It’s a rare kind of research that incites a frenzied panic before it is even published. But it’s flu season, and influenza science has a way of causing a stir this time of year.

Epidemiologists have long debated the pandemic potential of H5N1, aka bird flu. On one hand, the virus spreads too inefficiently between humans to seem like much of a threat: it has caused fewer than 600 known cases of human flu since first emerging in 1997. On the other hand, when it does spread, it can be pretty deadly: nearly 60 percent of infected humans died from the virus. For years the research has suggested that any mutations that enhanced the virus’s ability to spread among humans would simultaneously make it less deadly. But in a batch of studies submitted for publication late last year, two scientists—Yoshihiro Kawaoka of the University of Wisconsin–Madison and Ron Fouchier of Erasmus Medical Center in the Netherlands—have shown otherwise.

Working separately, they each hit on a combination of mutations (five, in Fouchier’s case) that enables H5N1 to spread readily between humans without making it less deadly.

Efforts to publish those findings have been fraught. Critics say that making the methodology or gene sequences widely available amounts to giving would-be bioterrorists an easy recipe. They also worry that these man-made strains might escape from the lab.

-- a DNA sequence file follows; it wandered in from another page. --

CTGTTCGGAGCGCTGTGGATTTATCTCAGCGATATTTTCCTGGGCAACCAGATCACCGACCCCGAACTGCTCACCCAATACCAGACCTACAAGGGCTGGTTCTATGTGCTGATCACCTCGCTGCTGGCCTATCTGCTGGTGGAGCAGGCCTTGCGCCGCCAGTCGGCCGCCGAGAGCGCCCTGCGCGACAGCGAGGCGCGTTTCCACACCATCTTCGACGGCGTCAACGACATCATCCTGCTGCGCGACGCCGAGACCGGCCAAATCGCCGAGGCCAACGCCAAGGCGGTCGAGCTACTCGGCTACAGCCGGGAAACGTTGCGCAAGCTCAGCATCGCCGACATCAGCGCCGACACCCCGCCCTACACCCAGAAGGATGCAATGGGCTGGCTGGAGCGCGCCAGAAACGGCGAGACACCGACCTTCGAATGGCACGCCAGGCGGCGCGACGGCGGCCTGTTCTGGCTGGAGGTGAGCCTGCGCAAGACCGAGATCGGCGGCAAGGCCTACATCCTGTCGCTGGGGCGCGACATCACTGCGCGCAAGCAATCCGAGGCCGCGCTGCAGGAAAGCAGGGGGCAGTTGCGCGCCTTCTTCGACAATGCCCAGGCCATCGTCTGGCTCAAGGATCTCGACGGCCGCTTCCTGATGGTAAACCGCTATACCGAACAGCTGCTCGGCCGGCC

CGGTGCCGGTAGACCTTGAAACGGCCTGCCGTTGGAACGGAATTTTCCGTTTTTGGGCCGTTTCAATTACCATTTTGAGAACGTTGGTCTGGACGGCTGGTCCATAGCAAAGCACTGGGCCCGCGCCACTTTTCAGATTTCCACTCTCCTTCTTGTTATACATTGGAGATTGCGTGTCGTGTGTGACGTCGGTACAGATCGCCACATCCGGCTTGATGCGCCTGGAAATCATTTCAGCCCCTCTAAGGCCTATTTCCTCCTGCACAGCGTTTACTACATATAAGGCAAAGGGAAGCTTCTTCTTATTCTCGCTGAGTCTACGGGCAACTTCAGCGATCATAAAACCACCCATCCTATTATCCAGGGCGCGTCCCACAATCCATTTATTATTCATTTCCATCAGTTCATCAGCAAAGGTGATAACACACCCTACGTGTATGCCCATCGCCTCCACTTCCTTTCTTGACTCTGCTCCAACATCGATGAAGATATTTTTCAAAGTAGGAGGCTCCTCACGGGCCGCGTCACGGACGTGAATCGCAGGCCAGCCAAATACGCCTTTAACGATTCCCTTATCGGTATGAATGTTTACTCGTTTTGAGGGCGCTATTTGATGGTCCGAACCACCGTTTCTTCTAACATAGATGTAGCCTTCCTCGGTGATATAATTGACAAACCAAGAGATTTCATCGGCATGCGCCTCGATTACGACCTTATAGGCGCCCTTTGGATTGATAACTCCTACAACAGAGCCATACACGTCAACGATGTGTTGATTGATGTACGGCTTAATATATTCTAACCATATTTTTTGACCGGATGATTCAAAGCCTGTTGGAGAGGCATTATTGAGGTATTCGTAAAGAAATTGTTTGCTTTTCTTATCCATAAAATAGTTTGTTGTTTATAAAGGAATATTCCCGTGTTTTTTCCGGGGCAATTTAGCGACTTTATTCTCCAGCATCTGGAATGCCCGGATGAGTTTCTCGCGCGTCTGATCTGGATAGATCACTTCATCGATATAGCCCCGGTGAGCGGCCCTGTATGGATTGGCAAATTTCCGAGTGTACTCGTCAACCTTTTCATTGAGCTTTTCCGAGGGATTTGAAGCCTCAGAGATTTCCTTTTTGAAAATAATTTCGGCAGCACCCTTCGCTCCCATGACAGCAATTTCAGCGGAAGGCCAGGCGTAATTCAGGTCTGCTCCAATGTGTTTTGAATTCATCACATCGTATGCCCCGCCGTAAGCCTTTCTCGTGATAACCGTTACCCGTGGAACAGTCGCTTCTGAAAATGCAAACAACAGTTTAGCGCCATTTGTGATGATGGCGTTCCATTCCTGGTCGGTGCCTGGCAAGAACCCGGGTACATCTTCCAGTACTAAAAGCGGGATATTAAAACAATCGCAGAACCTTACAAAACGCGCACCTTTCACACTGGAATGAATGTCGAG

Proponents counter that the threat of a global pandemic, were this mutated strain to arise in nature, is far greater than the threat of bioterrorism. Understanding what combination of mutations could transform H5N1 into a human pandemic virus gives epidemiologists a leg up on preparing countermeasures; they can, for example, test existing vaccines against the new strain.

As of mid-December, both papers were being reviewed by the government’s National Science Advisory Board for Biosecurity (NSABB). In the meantime, most experts agree that we need a better way.

“Physicists have been doing sensitive, classified work for 70 years,” says Michael T. Osterholm, an infectious disease expert at the University of Minnesota and a member of the NSABB. “We have to find a way to do the same in the health sciences, without compromising our safety and security.”